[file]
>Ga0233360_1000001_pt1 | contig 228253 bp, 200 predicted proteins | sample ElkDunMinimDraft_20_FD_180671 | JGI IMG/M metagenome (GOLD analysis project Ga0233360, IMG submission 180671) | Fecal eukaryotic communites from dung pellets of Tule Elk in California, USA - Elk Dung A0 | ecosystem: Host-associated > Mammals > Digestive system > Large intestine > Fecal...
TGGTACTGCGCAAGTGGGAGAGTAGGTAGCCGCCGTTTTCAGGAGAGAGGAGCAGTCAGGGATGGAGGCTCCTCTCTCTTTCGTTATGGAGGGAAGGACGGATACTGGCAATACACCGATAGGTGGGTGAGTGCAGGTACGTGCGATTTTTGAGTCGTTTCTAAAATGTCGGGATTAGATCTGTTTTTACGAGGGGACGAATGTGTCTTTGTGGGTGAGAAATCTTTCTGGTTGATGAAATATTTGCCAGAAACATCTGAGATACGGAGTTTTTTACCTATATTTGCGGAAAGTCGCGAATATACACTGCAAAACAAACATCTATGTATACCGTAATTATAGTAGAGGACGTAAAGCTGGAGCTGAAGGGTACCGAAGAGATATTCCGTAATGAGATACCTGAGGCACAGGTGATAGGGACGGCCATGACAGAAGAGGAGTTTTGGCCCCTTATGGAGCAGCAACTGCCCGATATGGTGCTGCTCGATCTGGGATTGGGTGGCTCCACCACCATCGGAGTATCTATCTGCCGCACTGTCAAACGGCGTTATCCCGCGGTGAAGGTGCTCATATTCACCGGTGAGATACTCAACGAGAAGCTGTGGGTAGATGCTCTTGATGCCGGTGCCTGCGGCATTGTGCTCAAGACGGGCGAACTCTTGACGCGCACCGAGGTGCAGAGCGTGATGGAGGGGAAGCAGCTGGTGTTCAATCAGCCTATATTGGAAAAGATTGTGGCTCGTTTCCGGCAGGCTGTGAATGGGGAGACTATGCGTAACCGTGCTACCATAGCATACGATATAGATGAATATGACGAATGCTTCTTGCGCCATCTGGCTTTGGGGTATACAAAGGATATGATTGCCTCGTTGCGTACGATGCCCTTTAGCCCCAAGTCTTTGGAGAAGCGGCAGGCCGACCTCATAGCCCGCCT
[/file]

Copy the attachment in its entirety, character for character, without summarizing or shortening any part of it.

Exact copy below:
>Ga0233360_1000001_pt1 | contig 228253 bp, 200 predicted proteins | sample ElkDunMinimDraft_20_FD_180671 | JGI IMG/M metagenome (GOLD analysis project Ga0233360, IMG submission 180671) | Fecal eukaryotic communites from dung pellets of Tule Elk in California, USA - Elk Dung A0 | ecosystem: Host-associated > Mammals > Digestive system > Large intestine > Fecal...
TGGTACTGCGCAAGTGGGAGAGTAGGTAGCCGCCGTTTTCAGGAGAGAGGAGCAGTCAGGGATGGAGGCTCCTCTCTCTTTCGTTATGGAGGGAAGGACGGATACTGGCAATACACCGATAGGTGGGTGAGTGCAGGTACGTGCGATTTTTGAGTCGTTTCTAAAATGTCGGGATTAGATCTGTTTTTACGAGGGGACGAATGTGTCTTTGTGGGTGAGAAATCTTTCTGGTTGATGAAATATTTGCCAGAAACATCTGAGATACGGAGTTTTTTACCTATATTTGCGGAAAGTCGCGAATATACACTGCAAAACAAACATCTATGTATACCGTAATTATAGTAGAGGACGTAAAGCTGGAGCTGAAGGGTACCGAAGAGATATTCCGTAATGAGATACCTGAGGCACAGGTGATAGGGACGGCCATGACAGAAGAGGAGTTTTGGCCCCTTATGGAGCAGCAACTGCCCGATATGGTGCTGCTCGATCTGGGATTGGGTGGCTCCACCACCATCGGAGTATCTATCTGCCGCACTGTCAAACGGCGTTATCCCGCGGTGAAGGTGCTCATATTCACCGGTGAGATACTCAACGAGAAGCTGTGGGTAGATGCTCTTGATGCCGGTGCCTGCGGCATTGTGCTCAAGACGGGCGAACTCTTGACGCGCACCGAGGTGCAGAGCGTGATGGAGGGGAAGCAGCTGGTGTTCAATCAGCCTATATTGGAAAAGATTGTGGCTCGTTTCCGGCAGGCTGTGAATGGGGAGACTATGCGTAACCGTGCTACCATAGCATACGATATAGATGAATATGACGAATGCTTCTTGCGCCATCTGGCTTTGGGGTATACAAAGGATATGATTGCCTCGTTGCGTACGATGCCCTTTAGCCCCAAGTCTTTGGAGAAGCGGCAGGCCGACCTCATAGCCCGCCT